A study conducted in 2001 by British psychologist Christopher French challenged 80 volunteers to differentiate between real and fake crystals after holding them in their hands for five minutes and meditating. Six people felt nothing at all, and the rest reported feeling some energy, whether in the form of tingling in the body or an improved sense of wellbeing. Both groups, though—whether holding the fake crystals or the real ones—reported similar impressions, suggesting the placebo effect could be at play.

“When scientists conduct robust clinical trials, they want to strip the intervention of these placebo effects to figure out if it has a specific benefit,” Jarry explains. “Alternative medicine’s reputation benefits strongly from these non-specific placebo effects. Enough people will start to feel better after using crystals (because of regression to the mean, self-limiting illness, misremembering, etc.), and they will publicly testify to their improvement, giving the illusion that crystals work. What they don’t know is what would have happened had they not used the crystals.”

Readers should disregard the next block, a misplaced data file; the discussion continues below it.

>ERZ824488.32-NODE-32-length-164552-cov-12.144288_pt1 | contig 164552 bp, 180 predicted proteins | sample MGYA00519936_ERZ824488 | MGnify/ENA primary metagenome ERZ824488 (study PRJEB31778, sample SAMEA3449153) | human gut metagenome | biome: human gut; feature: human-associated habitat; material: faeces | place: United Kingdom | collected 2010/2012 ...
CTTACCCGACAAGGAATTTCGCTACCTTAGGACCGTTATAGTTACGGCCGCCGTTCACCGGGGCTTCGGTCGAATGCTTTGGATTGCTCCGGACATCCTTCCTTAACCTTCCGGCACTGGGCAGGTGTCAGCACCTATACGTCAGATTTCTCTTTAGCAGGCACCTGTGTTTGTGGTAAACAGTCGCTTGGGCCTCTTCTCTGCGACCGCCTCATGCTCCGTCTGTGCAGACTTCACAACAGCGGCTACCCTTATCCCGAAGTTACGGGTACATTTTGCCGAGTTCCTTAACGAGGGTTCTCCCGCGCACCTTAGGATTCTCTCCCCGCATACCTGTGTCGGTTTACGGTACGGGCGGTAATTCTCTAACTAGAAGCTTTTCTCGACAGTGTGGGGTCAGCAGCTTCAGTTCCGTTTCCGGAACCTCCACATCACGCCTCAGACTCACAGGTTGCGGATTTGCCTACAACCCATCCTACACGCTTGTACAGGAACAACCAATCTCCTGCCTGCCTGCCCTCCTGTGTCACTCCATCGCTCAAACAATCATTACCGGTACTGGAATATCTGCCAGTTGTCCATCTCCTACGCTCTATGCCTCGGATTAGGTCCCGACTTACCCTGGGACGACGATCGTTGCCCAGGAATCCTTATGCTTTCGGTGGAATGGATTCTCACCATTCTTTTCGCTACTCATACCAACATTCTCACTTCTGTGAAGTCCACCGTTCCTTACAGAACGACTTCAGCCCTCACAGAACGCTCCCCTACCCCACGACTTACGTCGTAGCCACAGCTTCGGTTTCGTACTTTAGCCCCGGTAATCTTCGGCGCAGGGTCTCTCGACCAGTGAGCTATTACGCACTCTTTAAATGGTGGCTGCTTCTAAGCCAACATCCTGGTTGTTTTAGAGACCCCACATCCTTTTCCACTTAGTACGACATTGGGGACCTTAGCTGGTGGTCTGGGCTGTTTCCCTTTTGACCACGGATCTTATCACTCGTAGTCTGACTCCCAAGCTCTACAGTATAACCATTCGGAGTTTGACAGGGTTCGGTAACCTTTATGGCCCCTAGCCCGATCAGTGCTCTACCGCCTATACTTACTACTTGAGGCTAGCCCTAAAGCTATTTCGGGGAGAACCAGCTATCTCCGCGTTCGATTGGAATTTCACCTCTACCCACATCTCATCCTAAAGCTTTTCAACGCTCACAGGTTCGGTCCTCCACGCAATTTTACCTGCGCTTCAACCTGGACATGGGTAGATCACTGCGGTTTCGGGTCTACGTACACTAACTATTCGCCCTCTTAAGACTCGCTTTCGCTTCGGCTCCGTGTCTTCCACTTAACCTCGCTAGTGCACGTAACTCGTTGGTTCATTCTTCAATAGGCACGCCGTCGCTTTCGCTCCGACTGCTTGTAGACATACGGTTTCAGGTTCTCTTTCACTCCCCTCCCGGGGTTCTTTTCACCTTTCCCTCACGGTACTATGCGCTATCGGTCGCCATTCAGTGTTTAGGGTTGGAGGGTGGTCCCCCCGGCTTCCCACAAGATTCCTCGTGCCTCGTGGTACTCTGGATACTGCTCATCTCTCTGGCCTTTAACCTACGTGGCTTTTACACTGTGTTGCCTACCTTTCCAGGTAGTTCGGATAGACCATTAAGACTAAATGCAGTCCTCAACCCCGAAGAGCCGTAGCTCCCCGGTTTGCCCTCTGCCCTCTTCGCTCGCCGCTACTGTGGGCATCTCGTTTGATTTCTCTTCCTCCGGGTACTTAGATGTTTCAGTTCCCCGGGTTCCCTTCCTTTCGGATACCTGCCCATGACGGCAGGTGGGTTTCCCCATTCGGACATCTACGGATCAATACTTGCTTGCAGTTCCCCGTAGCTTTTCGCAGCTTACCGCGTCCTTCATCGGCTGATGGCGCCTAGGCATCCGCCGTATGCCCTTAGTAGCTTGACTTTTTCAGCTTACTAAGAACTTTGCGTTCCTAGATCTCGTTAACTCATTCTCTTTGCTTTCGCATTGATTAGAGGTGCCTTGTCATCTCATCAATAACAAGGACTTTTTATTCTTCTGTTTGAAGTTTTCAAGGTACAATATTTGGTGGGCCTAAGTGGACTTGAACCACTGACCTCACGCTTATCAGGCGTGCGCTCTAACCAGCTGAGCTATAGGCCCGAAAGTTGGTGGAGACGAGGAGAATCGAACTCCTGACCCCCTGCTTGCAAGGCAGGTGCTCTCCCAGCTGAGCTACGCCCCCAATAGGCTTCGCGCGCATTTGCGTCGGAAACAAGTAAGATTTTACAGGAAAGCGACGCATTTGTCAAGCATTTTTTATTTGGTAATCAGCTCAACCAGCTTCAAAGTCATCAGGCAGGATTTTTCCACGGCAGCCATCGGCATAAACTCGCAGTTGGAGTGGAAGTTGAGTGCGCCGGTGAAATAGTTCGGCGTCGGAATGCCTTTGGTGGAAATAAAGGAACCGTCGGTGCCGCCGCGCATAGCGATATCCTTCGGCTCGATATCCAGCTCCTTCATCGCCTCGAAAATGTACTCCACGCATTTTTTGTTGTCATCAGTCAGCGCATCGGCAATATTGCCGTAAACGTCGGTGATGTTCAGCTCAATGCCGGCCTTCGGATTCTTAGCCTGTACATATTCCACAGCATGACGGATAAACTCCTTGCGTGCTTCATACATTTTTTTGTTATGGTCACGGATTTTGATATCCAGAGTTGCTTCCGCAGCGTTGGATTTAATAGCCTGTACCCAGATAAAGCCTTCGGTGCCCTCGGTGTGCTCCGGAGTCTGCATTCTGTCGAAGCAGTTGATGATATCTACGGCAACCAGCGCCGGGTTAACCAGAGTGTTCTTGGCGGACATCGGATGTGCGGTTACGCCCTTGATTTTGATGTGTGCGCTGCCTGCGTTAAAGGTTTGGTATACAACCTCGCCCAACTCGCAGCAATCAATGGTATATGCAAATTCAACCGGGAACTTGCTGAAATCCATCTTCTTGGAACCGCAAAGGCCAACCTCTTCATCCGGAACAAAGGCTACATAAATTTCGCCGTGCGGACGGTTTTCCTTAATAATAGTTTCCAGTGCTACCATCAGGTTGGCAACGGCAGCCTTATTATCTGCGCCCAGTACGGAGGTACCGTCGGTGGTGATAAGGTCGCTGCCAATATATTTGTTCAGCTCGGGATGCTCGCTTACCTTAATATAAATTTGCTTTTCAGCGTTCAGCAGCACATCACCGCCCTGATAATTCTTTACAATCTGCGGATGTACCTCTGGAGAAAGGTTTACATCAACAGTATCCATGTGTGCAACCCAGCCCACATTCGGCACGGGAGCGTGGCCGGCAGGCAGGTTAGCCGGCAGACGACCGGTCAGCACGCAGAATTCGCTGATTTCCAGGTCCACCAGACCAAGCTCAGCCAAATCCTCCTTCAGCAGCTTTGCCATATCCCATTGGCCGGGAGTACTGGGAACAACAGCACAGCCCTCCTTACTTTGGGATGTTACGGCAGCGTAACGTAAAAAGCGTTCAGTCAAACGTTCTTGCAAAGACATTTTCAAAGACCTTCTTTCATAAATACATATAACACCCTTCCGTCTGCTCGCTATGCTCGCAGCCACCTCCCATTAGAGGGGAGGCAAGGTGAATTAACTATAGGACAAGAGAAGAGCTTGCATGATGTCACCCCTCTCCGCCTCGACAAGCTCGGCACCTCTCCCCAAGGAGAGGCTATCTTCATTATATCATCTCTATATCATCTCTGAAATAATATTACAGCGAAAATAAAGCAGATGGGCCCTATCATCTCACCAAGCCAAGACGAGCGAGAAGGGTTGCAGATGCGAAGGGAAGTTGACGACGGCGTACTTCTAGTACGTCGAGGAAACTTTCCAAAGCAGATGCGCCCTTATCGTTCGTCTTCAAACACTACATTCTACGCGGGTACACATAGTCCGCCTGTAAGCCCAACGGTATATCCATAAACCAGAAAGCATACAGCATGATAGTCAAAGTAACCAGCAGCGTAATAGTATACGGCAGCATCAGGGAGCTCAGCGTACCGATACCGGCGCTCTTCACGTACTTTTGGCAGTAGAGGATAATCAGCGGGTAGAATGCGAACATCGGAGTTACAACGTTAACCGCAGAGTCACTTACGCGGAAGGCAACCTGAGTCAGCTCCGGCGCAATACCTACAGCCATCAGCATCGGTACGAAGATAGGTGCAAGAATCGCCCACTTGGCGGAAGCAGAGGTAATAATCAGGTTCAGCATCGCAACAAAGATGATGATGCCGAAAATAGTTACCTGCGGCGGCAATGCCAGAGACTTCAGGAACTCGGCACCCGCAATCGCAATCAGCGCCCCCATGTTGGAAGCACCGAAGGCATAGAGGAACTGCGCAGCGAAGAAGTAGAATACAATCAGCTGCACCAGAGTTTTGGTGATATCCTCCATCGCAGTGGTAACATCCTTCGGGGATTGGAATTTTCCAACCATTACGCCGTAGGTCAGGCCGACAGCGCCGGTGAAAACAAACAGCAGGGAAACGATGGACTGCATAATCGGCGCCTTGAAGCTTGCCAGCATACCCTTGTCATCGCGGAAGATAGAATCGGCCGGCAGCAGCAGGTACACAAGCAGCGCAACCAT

So, if you want to keep a hunk of amethyst at your desk to alleviate your grief, or a Tiger’s Eye stone to clear the mind, go ahead: they may not be manipulating a sacred energy field around your body to heal you, but they can certainly manipulate your mind.

Unfortunately, the link provided does not lead directly to the study but to the publication list of Chris French. This in turn leads us to the reference in question:

French, C. C., O’Donnell, H., & Williams, L. (2001). Hypnotic susceptibility, paranormal belief and reports of ‘crystal power’. British Psychological Society Centenary Annual Conference, Glasgow, 28-31 March 2001. (Abstract published in Proceedings of the British Psychological Society, 9(2), 186).

Sadly, I cannot find the paper online and I suspect it exists only as an abstract in a conference book (I have emailed Chris and asked him). In any case, his study did not test the therapeutic value; so, my above statement is not entirely false.